So, we ended up spending the day walking around, and I got a pedicure. Somehow the people seemed friendlier here – so many locals stopped to talk to us. They seem to be really missing their tourists and seemed genuinely elated that we were there. It was awesome.
We boarded our night bus at 7 p.m., and were ecstatic that our last bus ride of the trip only had eight people on it, when it could seat 40 – that meant that everyone got their own row to spread out and sleep. I can’t say enough how amazing travelling Thailand in a period of “civil unrest” is. Next trip – somewhere where nobody goes, like the Congo or Darfur…
The bus ride was great until about 4 a.m., when the bus got a flat tire. Our bus was pretty rickety, and the driver was hitting some pretty massive pot holes, so I wasn’t surprised when it happened. We were 90 km out of Bangkok, and essentially in the middle of nowhere, so I couldn’t figure out what they were going to do. Well, we drove very slowly for about five minutes, and, no joke, we pulled into a tire fixing place. Now, it was 4 in the morning, so I thought we’d definitely have to wait. Oh no. This was somebody’s house, so the bus driver went and woke the guy up and he fixed our tire. Can you believe that? There must be tire fixers every 10 kilometers on that highway for us to have found one so quickly. Just think if you had driven from Edmonton to Calgary and got a flat tire. You would have had to call a tow-truck, which would take you to the next town, and then you would have to wait for the store to open, and it would take the guy hours to fix it. We were done in 30 minutes flat. It was unbelievable.
Bangkok has started to feel like home, since this was our third time in the city…so arriving at 6:30 a.m created no problem for us. Back to Khao San road! Because of the lack of tourism, we found a couple of pretty good deals on hotels – again, we love travelling in ultra-low season.
After a quick nap, we caught a cab in the afternoon and went to check out the devastation near Central World, where the Red Shirts had been camped out for two months and vandalized when they were expunged. It was unbelievable how much damage had been done to Central World – imagine half of West Edmonton Mall burned down, with a gaping hole through its side, like a wrecking ball had gone through it. It was nasty. There were tons of locals and a few tourists taking pictures and putting flowers on a memorial.
We decided to take a train to the Chatuchak, which was incredible – spanning 35 sq. Km, that makes it one of the largest markets in the world, and there were literally NO westerners. All Thais. And this place sold EVERYTHING – from plates to vases to clothes – there was even a section selling tiny pure-bred puppies (although I really think people should take in strays here…there are too many dogs as it is!). And we watched a guy make Thai tea by throwing it around in jugs, then ordered some street meat and sat in the adjacent park to enjoy (we’ve actually started eating really sketchy food since our bellies seem to have taken on the characteristics of a local). It was lovely.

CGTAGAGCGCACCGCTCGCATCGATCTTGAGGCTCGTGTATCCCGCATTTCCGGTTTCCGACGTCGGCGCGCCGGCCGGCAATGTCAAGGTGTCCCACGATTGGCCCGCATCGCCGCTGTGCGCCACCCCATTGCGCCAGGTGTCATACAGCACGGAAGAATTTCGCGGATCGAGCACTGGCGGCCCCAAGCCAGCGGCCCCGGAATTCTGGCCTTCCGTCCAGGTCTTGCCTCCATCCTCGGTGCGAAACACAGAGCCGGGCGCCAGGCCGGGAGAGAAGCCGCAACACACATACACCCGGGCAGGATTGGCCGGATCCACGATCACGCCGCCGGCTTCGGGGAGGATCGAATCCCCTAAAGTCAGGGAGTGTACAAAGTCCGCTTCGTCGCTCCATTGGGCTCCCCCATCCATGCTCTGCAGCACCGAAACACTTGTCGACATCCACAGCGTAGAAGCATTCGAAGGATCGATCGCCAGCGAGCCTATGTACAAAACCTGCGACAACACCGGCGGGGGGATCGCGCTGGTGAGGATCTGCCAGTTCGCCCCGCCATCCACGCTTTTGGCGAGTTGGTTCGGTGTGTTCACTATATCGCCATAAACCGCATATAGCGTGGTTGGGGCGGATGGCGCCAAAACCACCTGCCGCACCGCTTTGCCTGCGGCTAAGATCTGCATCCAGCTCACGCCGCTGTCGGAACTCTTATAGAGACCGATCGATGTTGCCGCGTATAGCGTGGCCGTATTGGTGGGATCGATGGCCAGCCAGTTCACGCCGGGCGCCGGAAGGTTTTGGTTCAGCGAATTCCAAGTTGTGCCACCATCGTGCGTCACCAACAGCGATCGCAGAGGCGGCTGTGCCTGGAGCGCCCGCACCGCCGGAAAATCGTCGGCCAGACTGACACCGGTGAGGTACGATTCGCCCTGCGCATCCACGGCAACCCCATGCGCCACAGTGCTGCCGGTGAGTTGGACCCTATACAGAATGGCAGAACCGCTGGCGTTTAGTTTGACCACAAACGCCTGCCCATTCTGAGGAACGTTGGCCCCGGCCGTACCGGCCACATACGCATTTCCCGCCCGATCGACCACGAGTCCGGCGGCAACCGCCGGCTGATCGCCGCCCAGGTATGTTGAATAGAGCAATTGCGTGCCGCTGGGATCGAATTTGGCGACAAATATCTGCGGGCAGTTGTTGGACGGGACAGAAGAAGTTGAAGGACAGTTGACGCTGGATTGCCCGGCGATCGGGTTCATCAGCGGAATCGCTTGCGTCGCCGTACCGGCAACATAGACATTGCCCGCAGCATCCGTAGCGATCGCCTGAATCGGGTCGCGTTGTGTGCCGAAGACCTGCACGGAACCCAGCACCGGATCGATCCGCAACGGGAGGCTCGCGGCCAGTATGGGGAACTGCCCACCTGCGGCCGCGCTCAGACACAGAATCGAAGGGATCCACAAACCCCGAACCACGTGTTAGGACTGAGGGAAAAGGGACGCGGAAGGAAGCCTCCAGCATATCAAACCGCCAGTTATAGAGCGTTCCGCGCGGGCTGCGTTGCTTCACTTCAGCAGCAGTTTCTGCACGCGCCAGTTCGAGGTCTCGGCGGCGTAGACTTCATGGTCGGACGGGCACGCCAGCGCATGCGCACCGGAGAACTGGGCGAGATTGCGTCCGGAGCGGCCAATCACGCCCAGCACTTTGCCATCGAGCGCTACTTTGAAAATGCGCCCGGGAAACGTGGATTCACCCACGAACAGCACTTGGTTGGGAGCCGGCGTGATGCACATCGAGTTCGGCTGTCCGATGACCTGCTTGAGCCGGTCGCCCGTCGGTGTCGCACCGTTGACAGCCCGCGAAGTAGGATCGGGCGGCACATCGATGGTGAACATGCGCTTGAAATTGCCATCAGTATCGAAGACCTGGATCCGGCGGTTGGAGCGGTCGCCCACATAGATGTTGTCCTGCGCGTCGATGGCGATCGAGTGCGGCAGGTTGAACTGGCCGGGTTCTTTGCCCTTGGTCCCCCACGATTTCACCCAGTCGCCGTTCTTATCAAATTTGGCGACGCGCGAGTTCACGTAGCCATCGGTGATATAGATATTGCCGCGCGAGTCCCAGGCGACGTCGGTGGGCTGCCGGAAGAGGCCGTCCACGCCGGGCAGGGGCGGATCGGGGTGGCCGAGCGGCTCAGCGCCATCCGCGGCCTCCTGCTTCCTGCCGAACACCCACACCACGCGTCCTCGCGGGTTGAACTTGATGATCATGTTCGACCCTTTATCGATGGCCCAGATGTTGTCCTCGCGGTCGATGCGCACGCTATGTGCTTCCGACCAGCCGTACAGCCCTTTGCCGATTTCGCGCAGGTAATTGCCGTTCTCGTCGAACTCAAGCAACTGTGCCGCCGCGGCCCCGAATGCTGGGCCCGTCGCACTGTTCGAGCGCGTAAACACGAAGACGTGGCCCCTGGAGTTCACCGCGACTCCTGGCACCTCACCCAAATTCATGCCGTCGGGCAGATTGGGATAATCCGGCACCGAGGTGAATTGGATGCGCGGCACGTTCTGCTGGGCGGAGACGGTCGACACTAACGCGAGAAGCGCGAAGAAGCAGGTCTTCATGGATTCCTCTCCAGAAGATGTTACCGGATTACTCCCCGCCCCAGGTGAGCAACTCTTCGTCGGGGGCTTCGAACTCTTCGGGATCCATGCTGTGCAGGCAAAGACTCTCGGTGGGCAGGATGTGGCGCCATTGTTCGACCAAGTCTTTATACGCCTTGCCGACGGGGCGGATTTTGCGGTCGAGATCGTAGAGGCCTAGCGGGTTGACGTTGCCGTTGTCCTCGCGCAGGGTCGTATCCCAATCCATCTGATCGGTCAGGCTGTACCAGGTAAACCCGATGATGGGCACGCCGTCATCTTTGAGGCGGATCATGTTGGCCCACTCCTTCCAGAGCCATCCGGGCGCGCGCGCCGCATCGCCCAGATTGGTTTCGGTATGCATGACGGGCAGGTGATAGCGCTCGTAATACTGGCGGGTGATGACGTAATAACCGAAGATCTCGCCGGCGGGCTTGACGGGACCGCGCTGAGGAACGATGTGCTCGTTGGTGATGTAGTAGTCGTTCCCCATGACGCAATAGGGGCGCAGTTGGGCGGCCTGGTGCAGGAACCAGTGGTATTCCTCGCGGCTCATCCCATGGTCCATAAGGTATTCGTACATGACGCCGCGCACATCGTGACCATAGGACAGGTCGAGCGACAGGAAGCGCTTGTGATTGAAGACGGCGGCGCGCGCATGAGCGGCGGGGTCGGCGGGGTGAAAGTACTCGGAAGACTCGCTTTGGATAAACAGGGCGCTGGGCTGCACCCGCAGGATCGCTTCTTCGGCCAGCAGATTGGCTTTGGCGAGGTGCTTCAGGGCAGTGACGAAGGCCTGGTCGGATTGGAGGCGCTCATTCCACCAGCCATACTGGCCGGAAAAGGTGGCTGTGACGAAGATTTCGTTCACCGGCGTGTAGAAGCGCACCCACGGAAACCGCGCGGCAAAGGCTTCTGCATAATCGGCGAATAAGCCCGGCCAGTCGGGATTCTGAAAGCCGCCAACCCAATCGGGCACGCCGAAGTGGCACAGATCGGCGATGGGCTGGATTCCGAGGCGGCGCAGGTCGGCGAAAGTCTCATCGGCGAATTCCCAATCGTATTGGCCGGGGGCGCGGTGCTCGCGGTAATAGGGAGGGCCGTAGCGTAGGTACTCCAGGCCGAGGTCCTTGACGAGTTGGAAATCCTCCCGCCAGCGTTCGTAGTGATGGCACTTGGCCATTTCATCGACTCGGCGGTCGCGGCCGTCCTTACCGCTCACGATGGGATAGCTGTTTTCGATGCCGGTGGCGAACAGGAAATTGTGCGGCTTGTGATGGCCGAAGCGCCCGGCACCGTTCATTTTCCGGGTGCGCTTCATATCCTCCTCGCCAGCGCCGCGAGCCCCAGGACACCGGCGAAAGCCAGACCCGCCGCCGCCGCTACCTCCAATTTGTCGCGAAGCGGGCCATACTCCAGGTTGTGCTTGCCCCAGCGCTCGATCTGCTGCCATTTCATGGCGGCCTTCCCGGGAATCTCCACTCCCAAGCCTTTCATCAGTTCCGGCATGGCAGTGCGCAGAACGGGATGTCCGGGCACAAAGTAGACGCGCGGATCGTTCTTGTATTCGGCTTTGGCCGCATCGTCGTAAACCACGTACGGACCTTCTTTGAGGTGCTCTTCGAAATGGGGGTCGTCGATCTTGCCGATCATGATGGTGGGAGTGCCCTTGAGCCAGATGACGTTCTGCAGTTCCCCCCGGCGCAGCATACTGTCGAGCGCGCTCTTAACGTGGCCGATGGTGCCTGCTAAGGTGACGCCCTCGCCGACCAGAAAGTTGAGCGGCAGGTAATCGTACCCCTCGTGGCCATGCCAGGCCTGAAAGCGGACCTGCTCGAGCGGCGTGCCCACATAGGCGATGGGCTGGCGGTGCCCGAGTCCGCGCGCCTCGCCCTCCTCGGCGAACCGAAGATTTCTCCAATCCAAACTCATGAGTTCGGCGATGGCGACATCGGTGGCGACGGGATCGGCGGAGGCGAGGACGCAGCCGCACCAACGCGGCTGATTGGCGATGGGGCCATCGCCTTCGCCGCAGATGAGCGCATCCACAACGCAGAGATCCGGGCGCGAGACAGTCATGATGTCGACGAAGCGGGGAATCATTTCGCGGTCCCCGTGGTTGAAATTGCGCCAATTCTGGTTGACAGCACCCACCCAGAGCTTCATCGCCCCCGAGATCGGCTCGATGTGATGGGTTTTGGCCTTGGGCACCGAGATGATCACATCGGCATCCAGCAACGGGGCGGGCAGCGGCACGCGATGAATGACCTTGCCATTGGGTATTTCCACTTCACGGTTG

One Night in Bangkok
That night, we decided it was time for one last hoorah – Bangkok style. We needed to exit Thailand with a Bang – and what better place than Bang-kok!?
After shopping our little hearts out, we sat down for one last bucket at a restaurant, and quickly met two British guys. One of the British guys was quite the lady’s man, and quickly attracted two Thai ladies who seemed to love ME (Landon – remind you of something?), and the group bonded very quickly. Unfortunately, our new friend Lotus decided to impress us by guzzling back bucket after bucket, and before long she couldn’t stand up, and Scott literally carried her to a cab. But, the night was still young, so the Brits and we carried on to the next bar.
Now, we were partying on a Saturday night, so that meant all the Thai ladies were out in full force…and quickly one glommed onto Scott. We decided to have a little fun and see where it took him. Not far apparently…these Thai ladies are INTUITIVE. She kept saying that Scott loved me (even though he made no indication that we were together) and she could tell by the way he looked at me. Our experiment was short-lived, but Scott discovered through conversation that she was a Red Shirt supporter from the poor Issan region (where most of the Red Shirts are from). This was cool, as she was the first one we’ve met (or at least who has admitted to it) in our travels. Scott tried to talk to her about why she supported the movement, but didn’t get very far as the loud music and language barrier combined to make things very difficult.